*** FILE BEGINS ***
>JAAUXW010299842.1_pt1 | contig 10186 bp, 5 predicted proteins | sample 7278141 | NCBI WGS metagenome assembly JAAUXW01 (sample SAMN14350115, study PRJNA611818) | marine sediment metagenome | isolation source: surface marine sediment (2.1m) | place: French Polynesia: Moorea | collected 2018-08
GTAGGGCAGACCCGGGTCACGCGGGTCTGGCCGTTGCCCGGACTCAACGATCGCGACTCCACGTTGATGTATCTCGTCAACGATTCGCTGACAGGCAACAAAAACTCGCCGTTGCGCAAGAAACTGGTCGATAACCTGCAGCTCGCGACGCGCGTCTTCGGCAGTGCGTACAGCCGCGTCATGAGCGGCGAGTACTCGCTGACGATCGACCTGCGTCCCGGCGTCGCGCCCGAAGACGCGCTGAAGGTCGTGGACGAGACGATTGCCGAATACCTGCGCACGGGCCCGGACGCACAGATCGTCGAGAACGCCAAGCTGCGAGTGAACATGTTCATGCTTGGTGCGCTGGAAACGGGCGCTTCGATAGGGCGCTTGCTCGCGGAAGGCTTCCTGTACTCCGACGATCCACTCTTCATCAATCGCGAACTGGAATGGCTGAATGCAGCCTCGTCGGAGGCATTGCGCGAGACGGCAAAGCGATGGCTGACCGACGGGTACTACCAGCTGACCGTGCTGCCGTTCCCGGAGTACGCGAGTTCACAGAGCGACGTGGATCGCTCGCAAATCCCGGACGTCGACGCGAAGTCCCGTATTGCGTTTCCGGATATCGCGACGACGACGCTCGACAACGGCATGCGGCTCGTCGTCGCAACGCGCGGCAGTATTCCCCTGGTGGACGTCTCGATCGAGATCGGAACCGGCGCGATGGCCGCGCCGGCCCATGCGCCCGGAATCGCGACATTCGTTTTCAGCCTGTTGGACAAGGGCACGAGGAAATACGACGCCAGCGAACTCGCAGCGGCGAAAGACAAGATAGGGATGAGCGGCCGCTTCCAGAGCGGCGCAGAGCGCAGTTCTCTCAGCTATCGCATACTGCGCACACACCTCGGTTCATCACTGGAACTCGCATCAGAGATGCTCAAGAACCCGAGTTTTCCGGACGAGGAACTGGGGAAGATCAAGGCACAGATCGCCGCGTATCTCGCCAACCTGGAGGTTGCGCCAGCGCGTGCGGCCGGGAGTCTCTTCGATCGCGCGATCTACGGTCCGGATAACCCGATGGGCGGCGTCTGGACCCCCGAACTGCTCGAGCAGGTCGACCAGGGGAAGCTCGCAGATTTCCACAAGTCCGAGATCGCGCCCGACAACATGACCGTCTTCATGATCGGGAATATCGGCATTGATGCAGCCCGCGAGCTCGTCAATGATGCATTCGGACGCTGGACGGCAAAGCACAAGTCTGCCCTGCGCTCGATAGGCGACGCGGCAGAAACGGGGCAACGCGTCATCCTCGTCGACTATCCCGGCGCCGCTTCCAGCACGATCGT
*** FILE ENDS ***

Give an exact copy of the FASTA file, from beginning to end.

>JAAUXW010299842.1_pt1 | contig 10186 bp, 5 predicted proteins | sample 7278141 | NCBI WGS metagenome assembly JAAUXW01 (sample SAMN14350115, study PRJNA611818) | marine sediment metagenome | isolation source: surface marine sediment (2.1m) | place: French Polynesia: Moorea | collected 2018-08
GTAGGGCAGACCCGGGTCACGCGGGTCTGGCCGTTGCCCGGACTCAACGATCGCGACTCCACGTTGATGTATCTCGTCAACGATTCGCTGACAGGCAACAAAAACTCGCCGTTGCGCAAGAAACTGGTCGATAACCTGCAGCTCGCGACGCGCGTCTTCGGCAGTGCGTACAGCCGCGTCATGAGCGGCGAGTACTCGCTGACGATCGACCTGCGTCCCGGCGTCGCGCCCGAAGACGCGCTGAAGGTCGTGGACGAGACGATTGCCGAATACCTGCGCACGGGCCCGGACGCACAGATCGTCGAGAACGCCAAGCTGCGAGTGAACATGTTCATGCTTGGTGCGCTGGAAACGGGCGCTTCGATAGGGCGCTTGCTCGCGGAAGGCTTCCTGTACTCCGACGATCCACTCTTCATCAATCGCGAACTGGAATGGCTGAATGCAGCCTCGTCGGAGGCATTGCGCGAGACGGCAAAGCGATGGCTGACCGACGGGTACTACCAGCTGACCGTGCTGCCGTTCCCGGAGTACGCGAGTTCACAGAGCGACGTGGATCGCTCGCAAATCCCGGACGTCGACGCGAAGTCCCGTATTGCGTTTCCGGATATCGCGACGACGACGCTCGACAACGGCATGCGGCTCGTCGTCGCAACGCGCGGCAGTATTCCCCTGGTGGACGTCTCGATCGAGATCGGAACCGGCGCGATGGCCGCGCCGGCCCATGCGCCCGGAATCGCGACATTCGTTTTCAGCCTGTTGGACAAGGGCACGAGGAAATACGACGCCAGCGAACTCGCAGCGGCGAAAGACAAGATAGGGATGAGCGGCCGCTTCCAGAGCGGCGCAGAGCGCAGTTCTCTCAGCTATCGCATACTGCGCACACACCTCGGTTCATCACTGGAACTCGCATCAGAGATGCTCAAGAACCCGAGTTTTCCGGACGAGGAACTGGGGAAGATCAAGGCACAGATCGCCGCGTATCTCGCCAACCTGGAGGTTGCGCCAGCGCGTGCGGCCGGGAGTCTCTTCGATCGCGCGATCTACGGTCCGGATAACCCGATGGGCGGCGTCTGGACCCCCGAACTGCTCGAGCAGGTCGACCAGGGGAAGCTCGCAGATTTCCACAAGTCCGAGATCGCGCCCGACAACATGACCGTCTTCATGATCGGGAATATCGGCATTGATGCAGCCCGCGAGCTCGTCAATGATGCATTCGGACGCTGGACGGCAAAGCACAAGTCTGCCCTGCGCTCGATAGGCGACGCGGCAGAAACGGGGCAACGCGTCATCCTCGTCGACTATCCCGGCGCCGCTTCCAGCACGATCGT